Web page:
In 2019, Metrorrey bought 24 former Frankfurt U-Bahn Type U3 trains, which were withdrawn from U-Bahn service in 2017, The trains were built by DUEWAG in 1979 and 1980, and underwent a refurbishment programme by Talbot Services to extend their service life by 20 years. The new fleet, purchased to operate on the upcoming Line 3 as well as to reduce headways on the existing system, includes also 26 newly manufactured CRRC Zhuzhou articulated cars.
In resume, the rolling stock is:
- 25 Concarril MM-90A trains. Originally Built for Line 1. (#01 - #25)
- 23 Bombardier MM-90B trains. Originally Built for Line 1. (#26 - #48)
- 22 CAF MM-93 trains. Originally Built for Line 2. (#49 - #70)
- 14 Bombardier MM-05 trains (basically modernized MM-90 trains) Originally Built for Line 2 expansion. (#71 - #84)
- 26 CRRC MM-20 trains. Originally Built for Line 3. (#109 - #134)
- 24 Talbot MM-U3 trains (former Frankfurt U-Bahn Type U3 trains, refurbished between 2019 and 2020, and recalled MM-U3) Built to reinforce L1 and L2 service. (#85 - #108)
Metrorrey also has a bus system that uses exclusive and obligatory stops along its route. It has nine lines. On Metrorrey Line 1 there are four Transmetro lines, three in Talleres station and one in Exposición station. On Line 2 there are five more Transmetro lines, two at San Nicolas (Santo Domingo and Las Puentes) and three more at Sendero (Montreal, Fomerrey, and Apodaca). There is no additional fee, other than the standard Metro Ticket, to use Transmetro.
Throughout his campaign and in the first months of his term, Governor Samuel García pledged to substantially expand the Metrorrey network during his tenure. In November 2021, García unveiled the planned routes for Lines 4 and 5. The 13.5 km (8.4 mi)-long Line 4 will connect the Western suburb of Santa Catarina with Downtown Monterrey, while Line 5 will follow a southern route towards the Carretera Nacional area, with an estimated route of 8.5 km (5.3 mi).
García furthermore announced that the new lines will predominantly run on an elevated viaduct, which caused some backlash among neighbors in South Monterrey, with calls for an underground system. Line 6 was announced in the wake of this controversy. At 18.5 km (11.5 mi) long, it is expected to become the longest route in the system, connecting Downtown Monterrey with the suburb of Apodaca.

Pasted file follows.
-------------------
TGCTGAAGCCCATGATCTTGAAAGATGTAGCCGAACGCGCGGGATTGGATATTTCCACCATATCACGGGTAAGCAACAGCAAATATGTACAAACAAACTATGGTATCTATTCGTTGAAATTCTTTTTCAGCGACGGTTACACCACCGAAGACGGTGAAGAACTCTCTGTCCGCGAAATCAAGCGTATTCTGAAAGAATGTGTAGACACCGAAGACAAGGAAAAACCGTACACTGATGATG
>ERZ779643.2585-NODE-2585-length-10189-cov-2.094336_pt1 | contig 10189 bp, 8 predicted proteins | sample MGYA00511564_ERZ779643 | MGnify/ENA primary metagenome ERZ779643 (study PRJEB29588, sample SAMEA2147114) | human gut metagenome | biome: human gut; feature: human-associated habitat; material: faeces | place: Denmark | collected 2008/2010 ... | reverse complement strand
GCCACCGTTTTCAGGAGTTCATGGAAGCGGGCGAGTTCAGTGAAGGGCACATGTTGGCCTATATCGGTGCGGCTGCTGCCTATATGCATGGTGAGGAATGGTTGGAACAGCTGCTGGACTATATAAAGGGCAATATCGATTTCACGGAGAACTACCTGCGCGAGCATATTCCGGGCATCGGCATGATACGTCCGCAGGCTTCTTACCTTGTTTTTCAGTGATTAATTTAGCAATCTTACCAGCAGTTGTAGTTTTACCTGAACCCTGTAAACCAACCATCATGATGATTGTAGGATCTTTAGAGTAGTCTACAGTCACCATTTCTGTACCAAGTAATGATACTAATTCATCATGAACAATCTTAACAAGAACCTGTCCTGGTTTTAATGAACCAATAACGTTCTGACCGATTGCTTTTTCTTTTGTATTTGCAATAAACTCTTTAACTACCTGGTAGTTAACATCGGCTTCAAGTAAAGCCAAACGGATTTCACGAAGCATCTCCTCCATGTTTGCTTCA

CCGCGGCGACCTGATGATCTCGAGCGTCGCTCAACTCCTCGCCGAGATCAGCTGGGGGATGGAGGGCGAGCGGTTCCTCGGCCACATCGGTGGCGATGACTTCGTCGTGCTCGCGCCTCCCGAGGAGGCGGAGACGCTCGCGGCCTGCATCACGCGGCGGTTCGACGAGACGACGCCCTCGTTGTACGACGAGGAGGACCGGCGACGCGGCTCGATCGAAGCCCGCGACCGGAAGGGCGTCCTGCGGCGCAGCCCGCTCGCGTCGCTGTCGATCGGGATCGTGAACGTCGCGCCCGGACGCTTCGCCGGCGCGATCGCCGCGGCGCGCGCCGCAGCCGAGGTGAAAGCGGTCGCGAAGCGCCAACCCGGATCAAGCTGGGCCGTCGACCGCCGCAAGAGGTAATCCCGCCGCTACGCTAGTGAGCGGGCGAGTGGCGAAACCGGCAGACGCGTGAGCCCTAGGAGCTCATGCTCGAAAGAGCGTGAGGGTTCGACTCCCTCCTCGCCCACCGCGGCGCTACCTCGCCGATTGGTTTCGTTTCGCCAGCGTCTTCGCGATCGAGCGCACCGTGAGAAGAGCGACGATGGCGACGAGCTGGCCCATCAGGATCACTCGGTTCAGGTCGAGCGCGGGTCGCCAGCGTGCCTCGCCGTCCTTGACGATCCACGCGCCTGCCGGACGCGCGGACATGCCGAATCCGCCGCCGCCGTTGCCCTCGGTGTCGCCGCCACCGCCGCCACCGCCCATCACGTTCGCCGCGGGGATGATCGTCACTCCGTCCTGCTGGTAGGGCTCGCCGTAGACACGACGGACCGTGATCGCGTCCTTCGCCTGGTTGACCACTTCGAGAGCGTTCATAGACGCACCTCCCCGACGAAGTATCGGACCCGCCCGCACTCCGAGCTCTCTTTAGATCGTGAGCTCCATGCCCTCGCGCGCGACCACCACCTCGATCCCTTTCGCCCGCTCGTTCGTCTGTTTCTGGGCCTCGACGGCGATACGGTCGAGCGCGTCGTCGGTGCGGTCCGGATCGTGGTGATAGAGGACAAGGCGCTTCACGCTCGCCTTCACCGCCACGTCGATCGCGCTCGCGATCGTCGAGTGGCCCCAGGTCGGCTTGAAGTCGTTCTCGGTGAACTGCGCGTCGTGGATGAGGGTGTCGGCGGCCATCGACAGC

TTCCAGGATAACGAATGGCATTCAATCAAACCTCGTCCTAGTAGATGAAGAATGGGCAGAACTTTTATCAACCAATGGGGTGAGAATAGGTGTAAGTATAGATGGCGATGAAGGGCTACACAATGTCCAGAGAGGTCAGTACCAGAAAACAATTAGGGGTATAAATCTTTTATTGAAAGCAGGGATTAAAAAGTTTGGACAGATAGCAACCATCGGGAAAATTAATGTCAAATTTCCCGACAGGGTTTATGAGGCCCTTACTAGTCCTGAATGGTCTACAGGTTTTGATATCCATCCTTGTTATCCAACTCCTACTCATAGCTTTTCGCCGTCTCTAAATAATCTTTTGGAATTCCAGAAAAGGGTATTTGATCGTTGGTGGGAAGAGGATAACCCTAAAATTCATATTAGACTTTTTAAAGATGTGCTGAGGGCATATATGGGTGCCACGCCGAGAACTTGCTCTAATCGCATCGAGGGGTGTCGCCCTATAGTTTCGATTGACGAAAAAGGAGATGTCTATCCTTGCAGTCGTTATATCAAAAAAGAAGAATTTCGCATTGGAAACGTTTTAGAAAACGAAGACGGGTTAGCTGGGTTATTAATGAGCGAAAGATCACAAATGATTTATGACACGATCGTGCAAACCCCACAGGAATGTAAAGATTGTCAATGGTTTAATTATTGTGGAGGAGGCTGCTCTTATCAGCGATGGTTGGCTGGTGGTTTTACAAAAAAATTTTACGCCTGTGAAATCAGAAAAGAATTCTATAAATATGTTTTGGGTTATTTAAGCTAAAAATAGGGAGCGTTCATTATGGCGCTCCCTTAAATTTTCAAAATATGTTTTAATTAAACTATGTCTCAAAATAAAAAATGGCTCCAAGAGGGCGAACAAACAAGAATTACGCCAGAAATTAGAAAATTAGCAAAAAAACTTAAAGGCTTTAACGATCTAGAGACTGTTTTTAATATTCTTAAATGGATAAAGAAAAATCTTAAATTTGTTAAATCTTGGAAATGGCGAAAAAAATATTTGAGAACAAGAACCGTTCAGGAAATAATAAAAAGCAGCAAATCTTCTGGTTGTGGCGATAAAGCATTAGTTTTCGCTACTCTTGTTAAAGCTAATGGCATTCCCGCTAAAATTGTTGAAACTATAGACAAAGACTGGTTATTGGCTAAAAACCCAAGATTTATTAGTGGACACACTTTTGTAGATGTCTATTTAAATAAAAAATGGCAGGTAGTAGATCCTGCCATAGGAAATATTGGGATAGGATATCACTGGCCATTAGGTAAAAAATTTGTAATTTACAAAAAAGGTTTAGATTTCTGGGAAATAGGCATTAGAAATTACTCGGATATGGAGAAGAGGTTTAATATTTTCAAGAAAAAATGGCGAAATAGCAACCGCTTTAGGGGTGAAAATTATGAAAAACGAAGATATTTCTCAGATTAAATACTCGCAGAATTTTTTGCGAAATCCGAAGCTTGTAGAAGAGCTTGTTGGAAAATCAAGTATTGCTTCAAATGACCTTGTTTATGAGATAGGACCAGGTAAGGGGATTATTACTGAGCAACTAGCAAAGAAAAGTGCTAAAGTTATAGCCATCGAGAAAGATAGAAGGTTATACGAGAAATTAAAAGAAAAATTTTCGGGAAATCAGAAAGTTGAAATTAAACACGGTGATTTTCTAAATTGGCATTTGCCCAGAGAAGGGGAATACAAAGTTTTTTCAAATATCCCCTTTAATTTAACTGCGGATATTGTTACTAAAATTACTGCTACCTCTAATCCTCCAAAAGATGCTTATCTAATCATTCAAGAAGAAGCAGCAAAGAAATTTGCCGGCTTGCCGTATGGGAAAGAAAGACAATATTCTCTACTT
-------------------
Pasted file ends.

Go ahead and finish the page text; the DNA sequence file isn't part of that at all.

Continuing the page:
In all, the expansion plans set forward by Governor García call for 41 kilometres (25 mi) of new track and 41 new stations built by 2027, effectively doubling the network's length and number of stations in six years. Lines 4 and 5 will are expected to begin construction in July 2022, at a cost of MXN$19 billion (US$1 billion). The cost for Line 6 has been estimated at MXN$26 billion (US$1.3 billion), with a start date for its construction yet to be announced.
- List of metro systems
- List of Latin American rail transit systems by ridership
- Mexico City Metro
- Xochimilco Light Rail
- Guadalajara light rail system
- "Inauguran Lína 3 del Metro en Monterrey; durí ocho años su conclusión". Hoy Tamaulipas (in Spanish). 28 February 2021. Retrieved 28 February 2021.
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- May, Jack (1994). "Mexico Says Sí to LRT: Light Rail South of the Border". 1994 Light Rail Annual & User's Guide, p. 7. Pasadena, CA (US): Pentrex. ISSN 0160-6913.
- "Sobrepasa L3 presupuesto y suma seis años de retraso" [L3 exceeds budget and totals six years of delay]. El Porvenir (in Mexican Spanish). 28 February 2021. Retrieved 2021-03-03.
- "Frankfurt U3 and CRRC light rail vehicles for the Monterrey metro". Urban Transport Magazine. October 17, 2020. Retrieved 2021-03-03.
- Schwandl, Robert. "Monterrey". www.urbanrail.net. Retrieved 2021-03-03.
- "Línea 3 del Metro está lista, pero sin vagones". Milenio (in Spanish). 11 July 2019. Retrieved 2020-01-17.
- Flores, Lourdes (27 February 2021). "Gobierno de Nuevo León inauguró la línea 3 del Sistema Colectivo Metrorrey" [Government of Nuevo León inaugurated line 3 of Metrorrey]. El Economista (in Mexican Spanish). Retrieved 2021-03-03.
- Zúñiga Esquivel, Francisco (16 May 2009). "Nati dará agua y Metro gratis por dos meses" [Nati will give free Metro and water for two months]. Milenio (in Spanish). Archived from the original on 2009-06-20. Retrieved 2009-09-03.
- "Líneas 4 y 5 del metro inician en julio 2022; serán elevadas". El Horizonte. November 19, 2021. Retrieved 2021-03-14.
- "Vecinos no quieren Línea 5 del Metro regio en Monterrey, NL". El Sol de México. February 19, 2022. Retrieved 2021-03-14.
- "Proyecta Estado seis líneas del metro totales; llegará a Apodaca". El Sol de México. March 13, 2022. Retrieved 2021-03-14.
Media related to Monterrey Metro at Wikimedia Commons
- Metrorrey – official website
- Monterrey (Metrorrey) at UrbanRail.net
- Siemens Receives Order to Extend the Metro in Monterrey, Mexico
- The Tramways of Monterrey